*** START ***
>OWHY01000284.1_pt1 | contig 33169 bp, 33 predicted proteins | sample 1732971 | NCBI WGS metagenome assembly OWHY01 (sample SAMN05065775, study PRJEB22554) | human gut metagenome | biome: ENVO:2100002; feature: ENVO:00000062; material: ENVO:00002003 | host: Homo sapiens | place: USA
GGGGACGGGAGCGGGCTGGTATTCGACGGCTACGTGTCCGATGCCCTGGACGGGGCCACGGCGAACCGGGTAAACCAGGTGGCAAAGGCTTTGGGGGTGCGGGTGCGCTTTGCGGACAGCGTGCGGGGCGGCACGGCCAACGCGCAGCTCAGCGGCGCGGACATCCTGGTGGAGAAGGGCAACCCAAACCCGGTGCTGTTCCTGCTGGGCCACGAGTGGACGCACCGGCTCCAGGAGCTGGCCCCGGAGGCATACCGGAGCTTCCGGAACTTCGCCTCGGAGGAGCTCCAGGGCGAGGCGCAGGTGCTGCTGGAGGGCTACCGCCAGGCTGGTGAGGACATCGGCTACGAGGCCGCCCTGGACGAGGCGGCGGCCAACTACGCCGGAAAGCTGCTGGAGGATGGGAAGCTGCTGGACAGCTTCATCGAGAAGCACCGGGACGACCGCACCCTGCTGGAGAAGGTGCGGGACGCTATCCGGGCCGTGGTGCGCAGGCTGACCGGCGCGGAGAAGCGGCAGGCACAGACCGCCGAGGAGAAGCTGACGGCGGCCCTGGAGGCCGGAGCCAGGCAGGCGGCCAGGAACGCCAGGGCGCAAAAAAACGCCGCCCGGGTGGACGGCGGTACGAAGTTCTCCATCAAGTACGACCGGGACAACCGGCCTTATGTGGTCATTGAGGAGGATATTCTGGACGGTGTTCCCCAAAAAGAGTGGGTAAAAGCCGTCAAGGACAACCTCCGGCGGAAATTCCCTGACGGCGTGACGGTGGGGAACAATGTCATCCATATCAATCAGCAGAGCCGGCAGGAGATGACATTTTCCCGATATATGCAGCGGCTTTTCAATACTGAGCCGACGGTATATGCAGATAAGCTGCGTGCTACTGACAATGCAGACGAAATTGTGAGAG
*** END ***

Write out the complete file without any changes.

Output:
>OWHY01000284.1_pt1 | contig 33169 bp, 33 predicted proteins | sample 1732971 | NCBI WGS metagenome assembly OWHY01 (sample SAMN05065775, study PRJEB22554) | human gut metagenome | biome: ENVO:2100002; feature: ENVO:00000062; material: ENVO:00002003 | host: Homo sapiens | place: USA
GGGGACGGGAGCGGGCTGGTATTCGACGGCTACGTGTCCGATGCCCTGGACGGGGCCACGGCGAACCGGGTAAACCAGGTGGCAAAGGCTTTGGGGGTGCGGGTGCGCTTTGCGGACAGCGTGCGGGGCGGCACGGCCAACGCGCAGCTCAGCGGCGCGGACATCCTGGTGGAGAAGGGCAACCCAAACCCGGTGCTGTTCCTGCTGGGCCACGAGTGGACGCACCGGCTCCAGGAGCTGGCCCCGGAGGCATACCGGAGCTTCCGGAACTTCGCCTCGGAGGAGCTCCAGGGCGAGGCGCAGGTGCTGCTGGAGGGCTACCGCCAGGCTGGTGAGGACATCGGCTACGAGGCCGCCCTGGACGAGGCGGCGGCCAACTACGCCGGAAAGCTGCTGGAGGATGGGAAGCTGCTGGACAGCTTCATCGAGAAGCACCGGGACGACCGCACCCTGCTGGAGAAGGTGCGGGACGCTATCCGGGCCGTGGTGCGCAGGCTGACCGGCGCGGAGAAGCGGCAGGCACAGACCGCCGAGGAGAAGCTGACGGCGGCCCTGGAGGCCGGAGCCAGGCAGGCGGCCAGGAACGCCAGGGCGCAAAAAAACGCCGCCCGGGTGGACGGCGGTACGAAGTTCTCCATCAAGTACGACCGGGACAACCGGCCTTATGTGGTCATTGAGGAGGATATTCTGGACGGTGTTCCCCAAAAAGAGTGGGTAAAAGCCGTCAAGGACAACCTCCGGCGGAAATTCCCTGACGGCGTGACGGTGGGGAACAATGTCATCCATATCAATCAGCAGAGCCGGCAGGAGATGACATTTTCCCGATATATGCAGCGGCTTTTCAATACTGAGCCGACGGTATATGCAGATAAGCTGCGTGCTACTGACAATGCAGACGAAATTGTGAGAG